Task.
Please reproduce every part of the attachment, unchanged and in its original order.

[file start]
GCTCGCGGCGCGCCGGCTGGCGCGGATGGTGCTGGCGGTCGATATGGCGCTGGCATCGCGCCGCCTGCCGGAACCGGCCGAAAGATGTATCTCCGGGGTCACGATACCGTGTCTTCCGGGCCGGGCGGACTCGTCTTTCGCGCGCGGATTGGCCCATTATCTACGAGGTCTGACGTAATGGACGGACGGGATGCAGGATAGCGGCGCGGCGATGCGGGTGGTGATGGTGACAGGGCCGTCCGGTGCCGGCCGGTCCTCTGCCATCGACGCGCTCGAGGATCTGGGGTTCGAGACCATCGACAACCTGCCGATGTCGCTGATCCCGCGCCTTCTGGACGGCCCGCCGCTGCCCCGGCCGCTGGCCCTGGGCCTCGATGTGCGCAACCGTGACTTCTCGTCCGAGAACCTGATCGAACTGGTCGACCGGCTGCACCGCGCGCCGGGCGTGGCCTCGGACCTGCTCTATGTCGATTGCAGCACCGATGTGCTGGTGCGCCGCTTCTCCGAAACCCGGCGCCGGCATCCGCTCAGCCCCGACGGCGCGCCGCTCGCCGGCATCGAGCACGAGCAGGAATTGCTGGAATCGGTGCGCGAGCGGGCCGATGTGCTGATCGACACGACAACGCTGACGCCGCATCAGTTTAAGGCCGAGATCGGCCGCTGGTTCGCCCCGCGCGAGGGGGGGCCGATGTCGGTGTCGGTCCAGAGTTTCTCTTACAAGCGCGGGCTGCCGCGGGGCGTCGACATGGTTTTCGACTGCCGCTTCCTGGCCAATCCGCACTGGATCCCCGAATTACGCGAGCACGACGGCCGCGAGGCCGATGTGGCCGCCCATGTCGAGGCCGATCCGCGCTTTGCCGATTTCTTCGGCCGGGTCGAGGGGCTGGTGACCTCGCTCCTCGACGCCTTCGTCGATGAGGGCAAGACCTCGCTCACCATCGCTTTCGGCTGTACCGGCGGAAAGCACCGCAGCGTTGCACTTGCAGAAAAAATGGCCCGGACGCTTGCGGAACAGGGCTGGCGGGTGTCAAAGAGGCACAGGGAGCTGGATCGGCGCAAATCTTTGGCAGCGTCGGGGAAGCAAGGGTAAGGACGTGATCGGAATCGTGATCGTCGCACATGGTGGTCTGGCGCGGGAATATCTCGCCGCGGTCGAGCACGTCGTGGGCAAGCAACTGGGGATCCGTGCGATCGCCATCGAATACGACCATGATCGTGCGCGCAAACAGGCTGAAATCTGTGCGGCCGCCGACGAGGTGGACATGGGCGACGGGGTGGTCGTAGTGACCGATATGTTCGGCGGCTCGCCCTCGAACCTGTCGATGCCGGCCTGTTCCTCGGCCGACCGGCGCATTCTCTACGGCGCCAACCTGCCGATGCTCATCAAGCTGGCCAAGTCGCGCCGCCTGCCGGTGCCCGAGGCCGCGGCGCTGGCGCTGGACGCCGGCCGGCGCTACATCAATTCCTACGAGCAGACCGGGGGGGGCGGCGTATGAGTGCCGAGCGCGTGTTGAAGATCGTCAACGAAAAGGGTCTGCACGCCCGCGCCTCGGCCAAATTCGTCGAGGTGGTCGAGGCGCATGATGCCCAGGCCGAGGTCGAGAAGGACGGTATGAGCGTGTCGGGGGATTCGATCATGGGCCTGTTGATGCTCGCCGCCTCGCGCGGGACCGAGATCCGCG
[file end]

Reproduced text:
GCTCGCGGCGCGCCGGCTGGCGCGGATGGTGCTGGCGGTCGATATGGCGCTGGCATCGCGCCGCCTGCCGGAACCGGCCGAAAGATGTATCTCCGGGGTCACGATACCGTGTCTTCCGGGCCGGGCGGACTCGTCTTTCGCGCGCGGATTGGCCCATTATCTACGAGGTCTGACGTAATGGACGGACGGGATGCAGGATAGCGGCGCGGCGATGCGGGTGGTGATGGTGACAGGGCCGTCCGGTGCCGGCCGGTCCTCTGCCATCGACGCGCTCGAGGATCTGGGGTTCGAGACCATCGACAACCTGCCGATGTCGCTGATCCCGCGCCTTCTGGACGGCCCGCCGCTGCCCCGGCCGCTGGCCCTGGGCCTCGATGTGCGCAACCGTGACTTCTCGTCCGAGAACCTGATCGAACTGGTCGACCGGCTGCACCGCGCGCCGGGCGTGGCCTCGGACCTGCTCTATGTCGATTGCAGCACCGATGTGCTGGTGCGCCGCTTCTCCGAAACCCGGCGCCGGCATCCGCTCAGCCCCGACGGCGCGCCGCTCGCCGGCATCGAGCACGAGCAGGAATTGCTGGAATCGGTGCGCGAGCGGGCCGATGTGCTGATCGACACGACAACGCTGACGCCGCATCAGTTTAAGGCCGAGATCGGCCGCTGGTTCGCCCCGCGCGAGGGGGGGCCGATGTCGGTGTCGGTCCAGAGTTTCTCTTACAAGCGCGGGCTGCCGCGGGGCGTCGACATGGTTTTCGACTGCCGCTTCCTGGCCAATCCGCACTGGATCCCCGAATTACGCGAGCACGACGGCCGCGAGGCCGATGTGGCCGCCCATGTCGAGGCCGATCCGCGCTTTGCCGATTTCTTCGGCCGGGTCGAGGGGCTGGTGACCTCGCTCCTCGACGCCTTCGTCGATGAGGGCAAGACCTCGCTCACCATCGCTTTCGGCTGTACCGGCGGAAAGCACCGCAGCGTTGCACTTGCAGAAAAAATGGCCCGGACGCTTGCGGAACAGGGCTGGCGGGTGTCAAAGAGGCACAGGGAGCTGGATCGGCGCAAATCTTTGGCAGCGTCGGGGAAGCAAGGGTAAGGACGTGATCGGAATCGTGATCGTCGCACATGGTGGTCTGGCGCGGGAATATCTCGCCGCGGTCGAGCACGTCGTGGGCAAGCAACTGGGGATCCGTGCGATCGCCATCGAATACGACCATGATCGTGCGCGCAAACAGGCTGAAATCTGTGCGGCCGCCGACGAGGTGGACATGGGCGACGGGGTGGTCGTAGTGACCGATATGTTCGGCGGCTCGCCCTCGAACCTGTCGATGCCGGCCTGTTCCTCGGCCGACCGGCGCATTCTCTACGGCGCCAACCTGCCGATGCTCATCAAGCTGGCCAAGTCGCGCCGCCTGCCGGTGCCCGAGGCCGCGGCGCTGGCGCTGGACGCCGGCCGGCGCTACATCAATTCCTACGAGCAGACCGGGGGGGGCGGCGTATGAGTGCCGAGCGCGTGTTGAAGATCGTCAACGAAAAGGGTCTGCACGCCCGCGCCTCGGCCAAATTCGTCGAGGTGGTCGAGGCGCATGATGCCCAGGCCGAGGTCGAGAAGGACGGTATGAGCGTGTCGGGGGATTCGATCATGGGCCTGTTGATGCTCGCCGCCTCGCGCGGGACCGAGATCCGCG